Tech – for Everyone

Tech Tips and Tricks & Advice – written in plain English.

Part 3 | The Best CPU?

This week I started an article series due to my most recent PC hardware upgrade, as I have a new recommendation for those who are interested in maximum computer performance — I rebuilt a machine into an i7, X58, DDR 3, SLI ‘rig’ and its performance is impressive. I am quite taken with the i7/X58 combo.
[note: each of those acronyms is “clickable” for those interested in learning more details. I will try to avoid Geek jargon here..]Intel_Core_i7
Earlier, I wrote a 4-part series on the ‘How To’s’ of upgrading your CPU, and suggest it as a preface (please refer to part 1, Replacing or Upgrading Your CPU).

In the previous Part 2 | The Best CPU? I started discussing this hardware upgrade by focusing on i7-920 CPU. Hyper-threading, new chip architecture, and easy (stable) over-clocking give this CPU performance numbers that make it arguably the best CPU available to us “consumers” today. And it has been around long enough now that the price has dropped to “reasonable”.

  • Turbo Boost technology – To maximize speed for heavy applications
  • Hyper Threading – Intel has brought back its hyper threading technology first seen in its Pentium Processors to allow a new level of parallel performance with 8 threads available for multi-tasking.
  • QuickPath Interconnect – is designed for increased bandwidth and low latency. It can achieve data transfer speeds as high as 25.6 GB/sec.
  • Smart Cache – For better and more optimized handling of cache memory
  • Integrated Memory Controllers – Supporting three channels of DDR3 Memory (1066 Mhz) to produce a whopping 25.6 Gb/Sec memory bandwidth.
  • HD Boost – For improved performance in a wide spectrum of Multimedia and compute-intensive applications.

[a brief aside: to be fair, this thread on Tom’s, (GAMERS ONLY) i7 vs 955/ is 300$ worth it?, posits that a particular (over-clocked) AMD CPU is the smarter way to go for gamers.. and I think the writer’s point may be correct.]

But going with an i7 as your upgrade path does mean that you will also need a new motherboard.

The i-Series CPU’s new design and on-chip features require a new socket, chipset, and also the newer DDR3 RAM memory –> the i7 needs to be matched to a “50-series” chipset.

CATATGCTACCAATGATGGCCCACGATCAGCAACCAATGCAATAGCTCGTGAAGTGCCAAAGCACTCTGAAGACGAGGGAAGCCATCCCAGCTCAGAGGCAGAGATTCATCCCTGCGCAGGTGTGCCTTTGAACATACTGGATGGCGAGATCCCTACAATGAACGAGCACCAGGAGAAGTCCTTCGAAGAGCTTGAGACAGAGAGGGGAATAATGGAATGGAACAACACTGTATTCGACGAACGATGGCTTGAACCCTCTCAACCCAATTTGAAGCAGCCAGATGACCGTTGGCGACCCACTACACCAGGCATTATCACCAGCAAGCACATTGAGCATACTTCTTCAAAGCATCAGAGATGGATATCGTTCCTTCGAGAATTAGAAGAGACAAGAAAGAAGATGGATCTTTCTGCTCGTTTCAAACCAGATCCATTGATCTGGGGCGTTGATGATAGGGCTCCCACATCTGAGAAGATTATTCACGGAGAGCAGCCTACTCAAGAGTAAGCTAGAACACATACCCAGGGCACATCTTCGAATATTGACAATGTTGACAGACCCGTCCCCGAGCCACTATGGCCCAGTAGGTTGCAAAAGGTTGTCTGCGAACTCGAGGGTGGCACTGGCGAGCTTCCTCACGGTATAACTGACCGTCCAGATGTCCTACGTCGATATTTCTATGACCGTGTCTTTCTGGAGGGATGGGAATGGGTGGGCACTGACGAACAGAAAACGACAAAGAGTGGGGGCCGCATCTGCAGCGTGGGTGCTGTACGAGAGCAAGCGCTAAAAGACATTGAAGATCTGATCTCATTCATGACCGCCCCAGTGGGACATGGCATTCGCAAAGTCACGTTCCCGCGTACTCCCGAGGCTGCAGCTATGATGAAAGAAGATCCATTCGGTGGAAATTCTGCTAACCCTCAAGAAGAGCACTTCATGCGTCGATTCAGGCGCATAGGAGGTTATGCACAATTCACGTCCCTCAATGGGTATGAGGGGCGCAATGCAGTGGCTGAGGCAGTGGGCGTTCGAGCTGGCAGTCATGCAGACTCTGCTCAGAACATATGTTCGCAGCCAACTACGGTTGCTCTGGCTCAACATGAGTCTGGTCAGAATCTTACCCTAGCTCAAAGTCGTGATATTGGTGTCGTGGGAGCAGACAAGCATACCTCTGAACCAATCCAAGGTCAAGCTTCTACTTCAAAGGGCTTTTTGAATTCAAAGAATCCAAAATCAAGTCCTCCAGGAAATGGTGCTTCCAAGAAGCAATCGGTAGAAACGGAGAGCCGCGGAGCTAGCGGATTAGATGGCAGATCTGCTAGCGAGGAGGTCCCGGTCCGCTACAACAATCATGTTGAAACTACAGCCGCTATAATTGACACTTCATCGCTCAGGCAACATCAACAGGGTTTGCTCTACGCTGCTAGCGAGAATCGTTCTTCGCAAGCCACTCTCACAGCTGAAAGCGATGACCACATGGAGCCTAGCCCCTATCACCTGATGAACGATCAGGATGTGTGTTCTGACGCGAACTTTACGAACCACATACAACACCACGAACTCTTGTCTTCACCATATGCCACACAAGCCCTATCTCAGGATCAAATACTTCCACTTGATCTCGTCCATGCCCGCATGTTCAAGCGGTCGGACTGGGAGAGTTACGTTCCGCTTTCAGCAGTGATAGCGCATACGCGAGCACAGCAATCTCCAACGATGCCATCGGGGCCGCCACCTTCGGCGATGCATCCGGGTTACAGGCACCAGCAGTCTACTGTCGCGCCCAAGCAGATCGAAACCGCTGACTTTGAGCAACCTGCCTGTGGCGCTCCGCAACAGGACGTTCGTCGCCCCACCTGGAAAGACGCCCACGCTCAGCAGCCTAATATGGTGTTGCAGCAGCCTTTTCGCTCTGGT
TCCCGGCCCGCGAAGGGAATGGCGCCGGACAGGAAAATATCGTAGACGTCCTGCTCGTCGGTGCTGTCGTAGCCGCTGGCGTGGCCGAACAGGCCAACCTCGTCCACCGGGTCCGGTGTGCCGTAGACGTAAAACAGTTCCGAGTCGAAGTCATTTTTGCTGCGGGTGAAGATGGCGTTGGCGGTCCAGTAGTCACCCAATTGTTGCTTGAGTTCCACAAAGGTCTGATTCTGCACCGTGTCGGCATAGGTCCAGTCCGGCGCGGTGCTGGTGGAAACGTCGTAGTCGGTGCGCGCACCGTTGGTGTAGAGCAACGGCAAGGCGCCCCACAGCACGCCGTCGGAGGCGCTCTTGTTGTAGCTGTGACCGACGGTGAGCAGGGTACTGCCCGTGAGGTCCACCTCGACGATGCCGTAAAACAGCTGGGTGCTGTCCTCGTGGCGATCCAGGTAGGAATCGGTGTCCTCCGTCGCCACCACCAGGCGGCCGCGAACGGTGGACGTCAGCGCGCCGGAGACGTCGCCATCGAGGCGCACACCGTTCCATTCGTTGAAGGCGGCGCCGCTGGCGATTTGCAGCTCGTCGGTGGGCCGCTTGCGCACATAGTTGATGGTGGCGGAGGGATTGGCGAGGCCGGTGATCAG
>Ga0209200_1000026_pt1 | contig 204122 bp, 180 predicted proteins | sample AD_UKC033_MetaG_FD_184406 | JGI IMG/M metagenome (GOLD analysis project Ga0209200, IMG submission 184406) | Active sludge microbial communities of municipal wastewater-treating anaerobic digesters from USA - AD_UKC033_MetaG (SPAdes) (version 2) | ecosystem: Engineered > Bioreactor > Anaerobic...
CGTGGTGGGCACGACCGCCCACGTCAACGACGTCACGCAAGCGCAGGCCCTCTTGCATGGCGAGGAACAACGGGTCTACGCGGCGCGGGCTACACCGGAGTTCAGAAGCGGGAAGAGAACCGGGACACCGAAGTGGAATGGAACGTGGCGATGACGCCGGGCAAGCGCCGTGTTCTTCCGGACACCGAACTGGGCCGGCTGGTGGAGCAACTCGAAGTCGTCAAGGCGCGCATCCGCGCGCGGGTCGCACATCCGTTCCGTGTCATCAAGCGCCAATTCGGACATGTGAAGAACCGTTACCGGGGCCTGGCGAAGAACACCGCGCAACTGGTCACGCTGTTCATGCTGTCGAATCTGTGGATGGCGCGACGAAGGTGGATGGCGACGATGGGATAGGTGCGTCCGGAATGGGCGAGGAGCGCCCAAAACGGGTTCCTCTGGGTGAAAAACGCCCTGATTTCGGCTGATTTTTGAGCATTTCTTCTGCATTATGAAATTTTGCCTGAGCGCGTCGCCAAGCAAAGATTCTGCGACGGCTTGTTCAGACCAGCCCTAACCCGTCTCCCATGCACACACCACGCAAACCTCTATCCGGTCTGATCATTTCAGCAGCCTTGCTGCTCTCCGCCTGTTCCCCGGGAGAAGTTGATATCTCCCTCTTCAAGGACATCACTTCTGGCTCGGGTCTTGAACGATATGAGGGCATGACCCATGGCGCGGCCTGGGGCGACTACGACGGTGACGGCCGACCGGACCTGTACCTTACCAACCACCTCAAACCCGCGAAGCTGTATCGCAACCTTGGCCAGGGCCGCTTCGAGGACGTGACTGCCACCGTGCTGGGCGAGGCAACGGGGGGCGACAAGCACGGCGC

I went with the newer X58 chipset because I was building a “performance gaming rig” with dual graphics cards, in what is known as an “SLI/Crossfire” configuration (the motherboard must have two or more PCIe graphics “slots”) and the X58 motherboards have the ICH10R chip which allows – for the first time really – both cards to transfer data at 16x. The 55’s don’t have the ICH10R.
(Prior to this, the 16x graphics datapath was ‘split’ between cards in an SLI config to 8x, 8x. With the X58/ICH10R it is 16x, 16x.)

The Intel X58 Express Chipset supports the latest 45nm Intel Core i7 processor family at 6.4 GT/s and 4.8 GT/s speeds via the Intel® QuickPath Interconnect (Intel® QPI). Additionally, this chipset delivers dual x16 or quad x8 PCI Express* 2.0 graphics card support, and support for Intel® High Performance Solid State Drives. SLI

Now, I would like to tell you that this effectively doubled my graphics cards’ ability to pump out the frames-per-second.. but if you have been around computers for a while you will know that doubling some performance number or other does not make your computer appear to do things twice as fast. Machines simply don’t work that way.

What it does mean is, the machine is capable of handling a heavier ‘load’ before you notice slow downs. And in computer graphics, ‘load’ means things like driving a larger monitor at a higher resolution. And specific to computer gaming, ‘load’ means ‘features’ — like shading, anti-aliasing, and Vsync, etc. — often referred to as “the bells and whistles”.

I can tell you it is true, if you can run your game on a large screen, with the “bells and whistles” on (or “dialed up”) and you do not experience slow downs, such as lag or a slideshow style framerate, you will have a better gaming experience. Typically that means you become more “immersed” in the game’s environment… mostly because it is more “real looking”.

I will continue this .. hopefully Monday. I hope you all have a great weekend.

News Item: Microsoft uses the courts to shutdown cybercriminals. See, Cracking Down on Botnets.
Botnets – networks of compromised computers controlled by hackers known as “bot-herders” – have become a serious problem in cyberspace.  Their proliferation has led some to worry that the botnet problem is unsolvable.¹ Under the control of a hacker or group of hackers, botnets are often used to conduct various attacks ranging from denial of service attacks on websites, to spamming, click fraud, and distribution of new forms of malicious software.

¹ emphasis, mine.

Skip to Part 4 The Best CPU? Hardware Upgrade, cont.

Copyright 2007-2010 © Tech Paul. All Rights Reserved. jaanix post to jaanix.

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February 27, 2010 Posted by | advice, computers, hardware, how to, PC, performance, tech, upgrading | , , , , , , , , , , , , , , , , , , | 4 Comments